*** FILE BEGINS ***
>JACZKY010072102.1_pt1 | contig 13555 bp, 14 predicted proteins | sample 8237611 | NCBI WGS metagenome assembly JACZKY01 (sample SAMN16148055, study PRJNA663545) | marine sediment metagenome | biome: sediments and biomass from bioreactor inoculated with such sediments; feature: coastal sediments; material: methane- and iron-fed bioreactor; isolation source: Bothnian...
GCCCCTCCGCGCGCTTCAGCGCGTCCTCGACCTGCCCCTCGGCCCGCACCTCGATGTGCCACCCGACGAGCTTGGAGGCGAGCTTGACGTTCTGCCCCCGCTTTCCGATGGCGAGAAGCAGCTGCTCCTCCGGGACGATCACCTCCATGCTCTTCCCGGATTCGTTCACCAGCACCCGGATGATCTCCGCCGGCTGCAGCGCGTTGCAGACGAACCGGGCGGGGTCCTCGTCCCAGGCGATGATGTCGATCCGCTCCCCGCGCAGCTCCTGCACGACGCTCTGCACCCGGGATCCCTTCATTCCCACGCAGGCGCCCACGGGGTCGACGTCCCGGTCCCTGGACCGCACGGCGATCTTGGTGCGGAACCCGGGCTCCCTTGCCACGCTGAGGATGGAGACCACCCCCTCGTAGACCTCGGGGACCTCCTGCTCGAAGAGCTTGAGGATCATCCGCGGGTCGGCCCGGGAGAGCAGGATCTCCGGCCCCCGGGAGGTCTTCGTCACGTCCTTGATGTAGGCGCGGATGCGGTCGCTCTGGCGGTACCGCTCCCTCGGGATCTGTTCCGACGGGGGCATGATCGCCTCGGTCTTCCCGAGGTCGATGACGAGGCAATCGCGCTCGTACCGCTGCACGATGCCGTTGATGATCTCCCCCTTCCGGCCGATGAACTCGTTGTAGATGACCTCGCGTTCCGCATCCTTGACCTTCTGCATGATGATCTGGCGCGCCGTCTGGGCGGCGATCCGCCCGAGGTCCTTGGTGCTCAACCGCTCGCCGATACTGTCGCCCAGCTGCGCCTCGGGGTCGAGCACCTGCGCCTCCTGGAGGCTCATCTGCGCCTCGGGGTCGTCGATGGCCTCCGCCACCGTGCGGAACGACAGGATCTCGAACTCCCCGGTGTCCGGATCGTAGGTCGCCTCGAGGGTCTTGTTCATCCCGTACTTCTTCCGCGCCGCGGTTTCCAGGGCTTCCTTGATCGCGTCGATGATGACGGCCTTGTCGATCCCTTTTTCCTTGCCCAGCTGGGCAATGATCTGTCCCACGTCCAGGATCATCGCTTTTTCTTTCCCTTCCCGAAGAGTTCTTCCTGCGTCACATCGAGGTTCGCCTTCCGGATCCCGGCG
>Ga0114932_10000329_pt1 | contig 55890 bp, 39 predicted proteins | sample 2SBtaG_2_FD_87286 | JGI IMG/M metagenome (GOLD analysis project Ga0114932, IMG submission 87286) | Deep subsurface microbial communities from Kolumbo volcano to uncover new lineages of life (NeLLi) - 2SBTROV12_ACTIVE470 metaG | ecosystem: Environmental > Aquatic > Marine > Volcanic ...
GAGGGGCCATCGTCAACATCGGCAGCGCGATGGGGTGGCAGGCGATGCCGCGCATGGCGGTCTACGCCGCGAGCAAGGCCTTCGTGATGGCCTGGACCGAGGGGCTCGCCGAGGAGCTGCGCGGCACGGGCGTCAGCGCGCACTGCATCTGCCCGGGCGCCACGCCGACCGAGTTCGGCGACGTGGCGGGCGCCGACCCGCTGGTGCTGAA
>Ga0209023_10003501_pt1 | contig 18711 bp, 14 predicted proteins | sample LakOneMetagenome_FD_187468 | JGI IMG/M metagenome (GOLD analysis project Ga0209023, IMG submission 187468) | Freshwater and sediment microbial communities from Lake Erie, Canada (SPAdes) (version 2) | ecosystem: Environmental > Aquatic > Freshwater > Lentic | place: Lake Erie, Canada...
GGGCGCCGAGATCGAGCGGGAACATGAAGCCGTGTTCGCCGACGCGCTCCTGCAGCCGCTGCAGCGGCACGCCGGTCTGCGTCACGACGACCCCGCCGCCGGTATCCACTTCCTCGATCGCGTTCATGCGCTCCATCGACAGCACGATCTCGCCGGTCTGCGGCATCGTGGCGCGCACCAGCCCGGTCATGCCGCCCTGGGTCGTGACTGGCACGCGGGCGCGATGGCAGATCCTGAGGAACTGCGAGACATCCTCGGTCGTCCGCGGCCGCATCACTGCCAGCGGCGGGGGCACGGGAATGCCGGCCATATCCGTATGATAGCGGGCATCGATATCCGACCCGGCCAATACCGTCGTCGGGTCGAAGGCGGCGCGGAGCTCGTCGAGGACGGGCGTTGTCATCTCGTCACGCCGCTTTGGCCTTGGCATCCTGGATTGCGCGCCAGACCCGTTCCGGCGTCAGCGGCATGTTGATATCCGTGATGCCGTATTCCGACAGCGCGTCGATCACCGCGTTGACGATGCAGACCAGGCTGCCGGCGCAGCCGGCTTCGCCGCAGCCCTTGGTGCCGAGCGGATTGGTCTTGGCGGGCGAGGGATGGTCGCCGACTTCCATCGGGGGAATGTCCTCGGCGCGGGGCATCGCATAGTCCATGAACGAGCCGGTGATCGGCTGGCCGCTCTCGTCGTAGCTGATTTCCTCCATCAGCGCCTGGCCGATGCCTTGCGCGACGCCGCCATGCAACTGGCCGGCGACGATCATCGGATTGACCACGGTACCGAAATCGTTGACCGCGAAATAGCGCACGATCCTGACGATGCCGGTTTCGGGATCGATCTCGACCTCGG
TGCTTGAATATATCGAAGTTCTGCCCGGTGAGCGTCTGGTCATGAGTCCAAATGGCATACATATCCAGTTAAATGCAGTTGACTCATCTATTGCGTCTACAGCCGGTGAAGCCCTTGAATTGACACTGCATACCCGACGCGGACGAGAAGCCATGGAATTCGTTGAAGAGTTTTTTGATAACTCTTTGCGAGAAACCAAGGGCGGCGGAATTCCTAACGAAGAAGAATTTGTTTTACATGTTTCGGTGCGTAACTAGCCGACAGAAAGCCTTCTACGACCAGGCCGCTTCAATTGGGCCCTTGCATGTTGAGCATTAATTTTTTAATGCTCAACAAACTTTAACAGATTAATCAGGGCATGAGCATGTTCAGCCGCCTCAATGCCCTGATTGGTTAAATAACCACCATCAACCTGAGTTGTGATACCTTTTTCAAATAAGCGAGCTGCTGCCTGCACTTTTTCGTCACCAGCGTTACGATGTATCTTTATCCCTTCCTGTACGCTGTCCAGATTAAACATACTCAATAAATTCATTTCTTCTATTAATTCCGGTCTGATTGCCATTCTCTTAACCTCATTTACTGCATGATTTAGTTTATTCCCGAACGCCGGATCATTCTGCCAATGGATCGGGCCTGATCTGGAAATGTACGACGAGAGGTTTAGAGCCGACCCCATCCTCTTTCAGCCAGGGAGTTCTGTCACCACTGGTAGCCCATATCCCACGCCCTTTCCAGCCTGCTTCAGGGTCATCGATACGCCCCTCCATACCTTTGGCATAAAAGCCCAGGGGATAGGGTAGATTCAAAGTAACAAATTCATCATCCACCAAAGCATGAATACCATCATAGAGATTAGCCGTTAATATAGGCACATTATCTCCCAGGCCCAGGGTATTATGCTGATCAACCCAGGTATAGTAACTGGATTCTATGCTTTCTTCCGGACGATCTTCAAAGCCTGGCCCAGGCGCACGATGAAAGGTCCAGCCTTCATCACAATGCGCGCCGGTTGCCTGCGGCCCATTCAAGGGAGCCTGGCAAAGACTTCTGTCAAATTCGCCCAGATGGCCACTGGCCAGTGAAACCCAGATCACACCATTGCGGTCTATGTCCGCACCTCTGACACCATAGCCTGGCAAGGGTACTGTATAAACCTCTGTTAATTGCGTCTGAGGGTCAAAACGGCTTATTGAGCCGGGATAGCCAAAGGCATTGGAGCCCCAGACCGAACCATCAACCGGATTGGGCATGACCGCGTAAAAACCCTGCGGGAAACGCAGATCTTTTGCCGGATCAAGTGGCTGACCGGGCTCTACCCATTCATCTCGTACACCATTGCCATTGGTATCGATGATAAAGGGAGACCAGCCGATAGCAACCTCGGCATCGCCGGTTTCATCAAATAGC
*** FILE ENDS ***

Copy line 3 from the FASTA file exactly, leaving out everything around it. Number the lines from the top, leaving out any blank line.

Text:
>Ga0114932_10000329_pt1 | contig 55890 bp, 39 predicted proteins | sample 2SBtaG_2_FD_87286 | JGI IMG/M metagenome (GOLD analysis project Ga0114932, IMG submission 87286) | Deep subsurface microbial communities from Kolumbo volcano to uncover new lineages of life (NeLLi) - 2SBTROV12_ACTIVE470 metaG | ecosystem: Environmental > Aquatic > Marine > Volcanic ...